Amid mounting speculation that Duceppe is working behind the scenes to replace her, Marois wasted little time in flashing her defiance at a news conference called to show off a PQ candidate for the next election.
"Mr. Duceppe said he was confident that I would make the right decisions — and that decision is made," she said straight off the bat.
"I will assume my responsibilities right until the end as leader of the Parti Quebecois.
"What does that consist of? It consists of offering an alternative government to Quebecers, presenting a solid team ready to govern, a team of men and women motivated by their convictions."
Then she introduced future candidate Daniel Breton.
Earlier this week, Duceppe said he was "convinced that party (PQ) members and their leader will make the right decisions for Quebec's future."
The comment was widely interpreted as a clear signal that Marois should step down to help the sovereignty movement.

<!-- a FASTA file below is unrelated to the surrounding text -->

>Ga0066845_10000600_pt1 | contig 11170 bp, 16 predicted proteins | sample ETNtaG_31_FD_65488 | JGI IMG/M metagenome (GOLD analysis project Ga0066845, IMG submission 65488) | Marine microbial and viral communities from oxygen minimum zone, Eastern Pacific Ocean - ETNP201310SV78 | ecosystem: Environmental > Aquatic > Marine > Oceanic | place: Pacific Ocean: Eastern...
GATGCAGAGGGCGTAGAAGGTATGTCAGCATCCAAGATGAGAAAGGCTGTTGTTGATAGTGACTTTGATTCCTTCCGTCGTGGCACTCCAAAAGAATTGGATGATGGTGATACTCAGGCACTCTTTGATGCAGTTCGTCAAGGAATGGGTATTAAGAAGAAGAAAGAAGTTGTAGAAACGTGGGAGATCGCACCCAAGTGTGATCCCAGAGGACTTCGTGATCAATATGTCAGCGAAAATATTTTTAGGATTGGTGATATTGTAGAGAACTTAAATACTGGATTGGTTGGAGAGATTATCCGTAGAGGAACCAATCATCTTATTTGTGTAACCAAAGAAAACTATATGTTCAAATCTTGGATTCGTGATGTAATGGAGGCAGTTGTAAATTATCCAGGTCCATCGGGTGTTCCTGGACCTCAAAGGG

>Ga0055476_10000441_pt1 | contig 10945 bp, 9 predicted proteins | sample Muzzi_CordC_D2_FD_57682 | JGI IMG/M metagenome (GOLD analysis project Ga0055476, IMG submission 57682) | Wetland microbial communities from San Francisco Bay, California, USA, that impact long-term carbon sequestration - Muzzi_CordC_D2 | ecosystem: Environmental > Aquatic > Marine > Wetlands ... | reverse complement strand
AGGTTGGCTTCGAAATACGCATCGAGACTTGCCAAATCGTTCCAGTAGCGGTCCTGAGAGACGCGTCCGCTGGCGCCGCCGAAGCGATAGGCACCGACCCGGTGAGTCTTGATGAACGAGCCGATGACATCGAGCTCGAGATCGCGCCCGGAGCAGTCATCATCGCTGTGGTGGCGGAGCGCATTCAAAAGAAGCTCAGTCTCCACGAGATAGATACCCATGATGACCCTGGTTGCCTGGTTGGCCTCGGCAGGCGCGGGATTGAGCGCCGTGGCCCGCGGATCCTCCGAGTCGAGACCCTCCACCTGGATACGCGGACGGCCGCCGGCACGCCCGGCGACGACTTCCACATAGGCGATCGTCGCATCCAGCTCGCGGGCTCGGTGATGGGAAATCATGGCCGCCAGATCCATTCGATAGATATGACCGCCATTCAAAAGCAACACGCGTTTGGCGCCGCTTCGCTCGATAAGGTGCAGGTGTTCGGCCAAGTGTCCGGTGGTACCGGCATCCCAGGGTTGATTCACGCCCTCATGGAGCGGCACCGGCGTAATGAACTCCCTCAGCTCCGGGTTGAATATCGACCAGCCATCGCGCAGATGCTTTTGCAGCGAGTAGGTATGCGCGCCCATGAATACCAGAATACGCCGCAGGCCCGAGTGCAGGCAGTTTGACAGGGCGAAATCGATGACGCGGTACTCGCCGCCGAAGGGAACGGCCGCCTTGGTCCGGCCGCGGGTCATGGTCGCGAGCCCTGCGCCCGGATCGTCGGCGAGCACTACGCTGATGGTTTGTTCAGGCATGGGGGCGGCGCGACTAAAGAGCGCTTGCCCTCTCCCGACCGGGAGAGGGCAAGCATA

One published report said Marois even called Duceppe and asked him whether she could state publicly that he was not interested in the leadership.
He reportedly told her she couldn't say that.
Marois confirmed Friday she spoke with Duceppe during the week and invited him to join the party.
"I can tell you very clearly that he assured me he would respect my choice," she said.
"The door is always open for all sovereigntists. We will never be stronger than when we're united. I'm inviting Gilles and all sovereigntists to join our party."
Duceppe told The Canadian Press on Thursday there is no organization in place to promote any run at the leadership.
"Nobody is working on the ground for me," he said.
Although Marois received 93 per cent support in a leadership vote last spring, she has not had an easy year.
Several PQ members of the legislature quit over her leadership, another raised the possibility of the party disappearing, and Marois has been unable to make much of an impression in opinion polls.
Premier Jean Charest has until the fall of 2013 to call an election.